Sailing the British Empire : The Voyages of The Clarence, 1858-73Main MenuSailing the British Empire: The Voyages of the Clarence, 1858-73IntroductionThe Crew / AcknowledgmentsThe Provenance of Watson's LogAdditional Sources: Logs, Crew Lists, DiariesInside Lloyd's Register"Green's Celebrated Service"Details on owner of the ship at the time of our voyage, Richard Green.The Master Builder: William PileThe Master: Joseph Watson's BiographyA Mate's ProgressThe Career of Henry Berridge, First Mate of the ClarenceThe Crew of the Clarence in 1864An annotated crew listThe 18th HussarsThe Clarence and the Cyclone of 1864Origins of Indian Emigrants Aboard The ClarenceThe Surgeon-SuperintendantWages of indentured labourers in Demerara (1870-1900)The Clarence Sails to AustraliaMutiny! Violence and Resistance Aboard "Coolie Ships"Cholera: The Killer from CalcuttaSTSC 077, Fall 2015 First Year Seminar, University of Pennsylvaniab33a025deaa7595ed0079bfc9b77ea3cb14b8d08STSC 077, The University of Pennsylvania, fall 2015
12016-02-16T14:25:28-08:00STSC 077, Fall 2015 First Year Seminar, University of Pennsylvaniab33a025deaa7595ed0079bfc9b77ea3cb14b8d0862651Nelson, the regimental dog of the 18th Hussars.plain2016-02-16T14:25:28-08:00STSC 077, Fall 2015 First Year Seminar, University of Pennsylvaniab33a025deaa7595ed0079bfc9b77ea3cb14b8d08
Officers Lieut. Col. Richard Knox + Mrs. Knox Captain Jusdall Captain Stewart Lieut. Murray Lieut. Hughes Lieut. Yeldham + wife and two children Cornet* Watkins Cornet Chapman Cornet Poynter Adjutant** Baynes Quartermaster*** Pickles Asst. Surgeon Griffin
*Cornet- In the British military context, a low-ranking officer. **Adjutant- An aide to a senior officer. Typically handled administrative and organizational duties of the unit. ***Quartermaster- Officer overseeing the unit's camp or barracks and its supplies (provisions, ammunition etc.) Others 234 Soldiers 24 Women 4 Children ages 10+ 32 Children under age 9 1 regimental dog
The entire regiment, consisting of 31 officers and 494 non-commissioned officers and men, had transportation costs of 2,745.25£ for the officers and 4,146.26£ for the non-commissioned officers and men. Of the above, 12 officers and 234 non-commissioned officers and men sailed to India on the Clarence. This brings a total of 1,062.68£ for the officers and 1,964£ for the non-commissioned officers and men, for a grand total of 3,026.7£. The rates of 88.56£/officer and 8.39£/non-commissioned officer or man show the disparity of how the British Army treated its officers compared to its soldiers. These extra funds for the officers would go towards nicer quarters, food, and other small luxuries.
This map shows the events concerning the 18th Hussars while on board the Clarence, with the color-coded points correlating to the events shown in the legend. Use your mouse to move around the map, zoom in and out, and click on the points to show the date, latitude and longitude, and events.
While there are no diaries or journals on record that would indicate what was done to pass the time on board the Clarence, the captain's log allows small glimpses of ship life.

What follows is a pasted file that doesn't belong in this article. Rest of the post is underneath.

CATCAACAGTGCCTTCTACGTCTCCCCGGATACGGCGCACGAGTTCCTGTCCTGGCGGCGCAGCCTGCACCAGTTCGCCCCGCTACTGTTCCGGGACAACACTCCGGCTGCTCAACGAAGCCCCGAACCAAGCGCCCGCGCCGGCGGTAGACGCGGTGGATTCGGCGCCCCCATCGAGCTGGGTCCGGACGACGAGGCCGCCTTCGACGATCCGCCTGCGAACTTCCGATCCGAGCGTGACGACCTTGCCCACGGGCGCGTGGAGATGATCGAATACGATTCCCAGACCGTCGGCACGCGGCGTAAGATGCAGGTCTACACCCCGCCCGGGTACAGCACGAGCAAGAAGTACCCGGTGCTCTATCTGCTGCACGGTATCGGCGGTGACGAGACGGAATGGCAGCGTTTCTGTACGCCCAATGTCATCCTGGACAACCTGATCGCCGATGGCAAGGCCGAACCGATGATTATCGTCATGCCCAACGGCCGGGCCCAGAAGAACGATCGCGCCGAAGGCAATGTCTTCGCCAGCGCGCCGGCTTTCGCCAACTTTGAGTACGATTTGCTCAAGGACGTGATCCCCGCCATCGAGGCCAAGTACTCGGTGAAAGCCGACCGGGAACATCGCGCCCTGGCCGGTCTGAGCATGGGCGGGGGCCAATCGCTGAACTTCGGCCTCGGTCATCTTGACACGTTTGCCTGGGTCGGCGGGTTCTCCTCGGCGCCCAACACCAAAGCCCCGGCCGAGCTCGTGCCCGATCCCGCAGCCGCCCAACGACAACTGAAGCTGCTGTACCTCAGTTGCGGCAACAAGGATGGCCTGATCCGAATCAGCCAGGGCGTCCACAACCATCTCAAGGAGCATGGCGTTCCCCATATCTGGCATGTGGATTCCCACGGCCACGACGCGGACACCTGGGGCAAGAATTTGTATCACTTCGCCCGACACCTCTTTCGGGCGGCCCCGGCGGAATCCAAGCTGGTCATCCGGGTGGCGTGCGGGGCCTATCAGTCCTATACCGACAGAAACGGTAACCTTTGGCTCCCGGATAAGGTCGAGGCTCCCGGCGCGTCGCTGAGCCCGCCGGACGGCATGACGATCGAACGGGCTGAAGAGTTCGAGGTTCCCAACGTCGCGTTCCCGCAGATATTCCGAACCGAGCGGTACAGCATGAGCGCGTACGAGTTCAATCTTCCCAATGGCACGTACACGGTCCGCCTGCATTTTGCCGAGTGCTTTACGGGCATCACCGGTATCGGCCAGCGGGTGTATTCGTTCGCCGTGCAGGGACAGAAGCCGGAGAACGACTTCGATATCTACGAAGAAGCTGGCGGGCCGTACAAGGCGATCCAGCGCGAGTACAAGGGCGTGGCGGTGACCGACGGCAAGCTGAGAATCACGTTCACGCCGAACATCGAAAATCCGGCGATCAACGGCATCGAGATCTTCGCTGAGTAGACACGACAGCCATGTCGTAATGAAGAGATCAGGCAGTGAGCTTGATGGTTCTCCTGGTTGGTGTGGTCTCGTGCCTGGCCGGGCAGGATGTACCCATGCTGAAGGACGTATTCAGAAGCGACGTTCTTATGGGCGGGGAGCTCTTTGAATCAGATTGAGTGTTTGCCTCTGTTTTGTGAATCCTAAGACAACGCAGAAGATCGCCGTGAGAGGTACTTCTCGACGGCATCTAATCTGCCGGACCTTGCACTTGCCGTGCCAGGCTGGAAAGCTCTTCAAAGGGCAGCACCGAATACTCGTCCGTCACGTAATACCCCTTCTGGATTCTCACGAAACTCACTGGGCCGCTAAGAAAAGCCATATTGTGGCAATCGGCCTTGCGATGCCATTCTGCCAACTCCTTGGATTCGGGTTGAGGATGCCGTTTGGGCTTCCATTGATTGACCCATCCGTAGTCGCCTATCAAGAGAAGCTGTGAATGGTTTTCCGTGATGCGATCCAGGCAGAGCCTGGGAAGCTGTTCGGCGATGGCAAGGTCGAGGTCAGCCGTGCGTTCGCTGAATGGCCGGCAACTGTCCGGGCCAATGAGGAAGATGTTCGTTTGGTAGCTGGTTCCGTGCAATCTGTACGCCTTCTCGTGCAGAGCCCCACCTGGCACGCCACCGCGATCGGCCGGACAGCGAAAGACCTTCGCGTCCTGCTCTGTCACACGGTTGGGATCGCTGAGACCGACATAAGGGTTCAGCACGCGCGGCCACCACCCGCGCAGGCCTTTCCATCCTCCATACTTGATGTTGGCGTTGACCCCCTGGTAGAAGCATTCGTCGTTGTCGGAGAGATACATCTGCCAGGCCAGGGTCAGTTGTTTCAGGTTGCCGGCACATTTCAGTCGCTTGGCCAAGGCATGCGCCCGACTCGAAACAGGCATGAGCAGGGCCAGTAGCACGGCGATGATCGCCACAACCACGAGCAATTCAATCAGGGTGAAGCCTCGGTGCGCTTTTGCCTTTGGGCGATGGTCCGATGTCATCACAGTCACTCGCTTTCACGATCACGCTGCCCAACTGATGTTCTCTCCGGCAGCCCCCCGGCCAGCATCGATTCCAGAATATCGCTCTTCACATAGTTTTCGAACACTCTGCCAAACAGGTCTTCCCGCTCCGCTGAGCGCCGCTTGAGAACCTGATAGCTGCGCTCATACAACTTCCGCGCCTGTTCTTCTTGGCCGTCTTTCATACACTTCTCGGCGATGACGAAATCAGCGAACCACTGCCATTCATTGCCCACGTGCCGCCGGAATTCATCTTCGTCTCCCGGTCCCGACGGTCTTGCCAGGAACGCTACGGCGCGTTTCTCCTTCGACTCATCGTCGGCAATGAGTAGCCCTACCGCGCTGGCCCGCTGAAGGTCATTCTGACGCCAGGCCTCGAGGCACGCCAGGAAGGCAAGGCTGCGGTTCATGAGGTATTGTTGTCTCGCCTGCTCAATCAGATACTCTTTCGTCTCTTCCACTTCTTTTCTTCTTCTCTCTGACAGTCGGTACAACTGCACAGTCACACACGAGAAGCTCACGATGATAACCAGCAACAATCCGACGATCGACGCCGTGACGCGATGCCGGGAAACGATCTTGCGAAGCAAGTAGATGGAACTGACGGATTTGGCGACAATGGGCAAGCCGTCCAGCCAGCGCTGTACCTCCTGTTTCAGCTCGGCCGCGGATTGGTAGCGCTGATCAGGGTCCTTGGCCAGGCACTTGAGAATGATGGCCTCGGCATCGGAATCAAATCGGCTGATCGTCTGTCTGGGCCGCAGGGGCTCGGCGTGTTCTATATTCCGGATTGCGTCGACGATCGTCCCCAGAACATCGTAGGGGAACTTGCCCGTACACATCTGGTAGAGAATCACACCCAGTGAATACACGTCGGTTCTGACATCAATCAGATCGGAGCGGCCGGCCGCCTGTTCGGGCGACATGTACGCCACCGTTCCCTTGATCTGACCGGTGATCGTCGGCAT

We know by the crew list that a fiddler was aboard the ship; it's safe to assume that he was called upon to perform often to liven up the doldrums of perpetual ocean.
It is noted several times that "divine service"-mass-was performed on the poop deck on Sundays. The memoir of a midshipman by the name of Walter Downie on another vessel of Green's (the shipping firm that owned the Clarence) ship gives insight as to what comprised divine service. A makeshift church was created by placing wooden slats on top of overturned buckets to make pews, a harmonium (a sort of portable organ) was brought to the deck, and a passenger assigned to play it, and a flag draped over a flat surface for use as a reading desk. The captain presided over the service, as there was no clergyman on board. The service itself contained a morning prayer, several hymns, a prayer to all those at sea, and a sermon from the captain himself. Downie makes note that, as the service was held in the open air, the goings-on surrounding the ship were often cause for distraction. On one occasion two monkeys that had been taken on board kept disrupting the service, which did not continue until they were caught. On another, the captain kept losing focus on what he was reading, as his attention was drawn to three sharks circling the boat. Mass was quickly halted while the captain went after the large fish with a shark-hook.
Another relatively common occurrence was the sighting of another ship. Over the first few months of the journey, the Clarence passed and signaled Portuguese, French, American, and fellow English ships destined for ports all over the globe.
Sources: 1. Abstract Log of the E.I. Ship Clarence, University of Pennsylvania Rare Books & Manuscripts Division, Ms. Coll. 832 2. Downie, Walter I. Reminiscences of a Blackwall Midshipman. London: W.J. Ham-Smith, 1912. Print.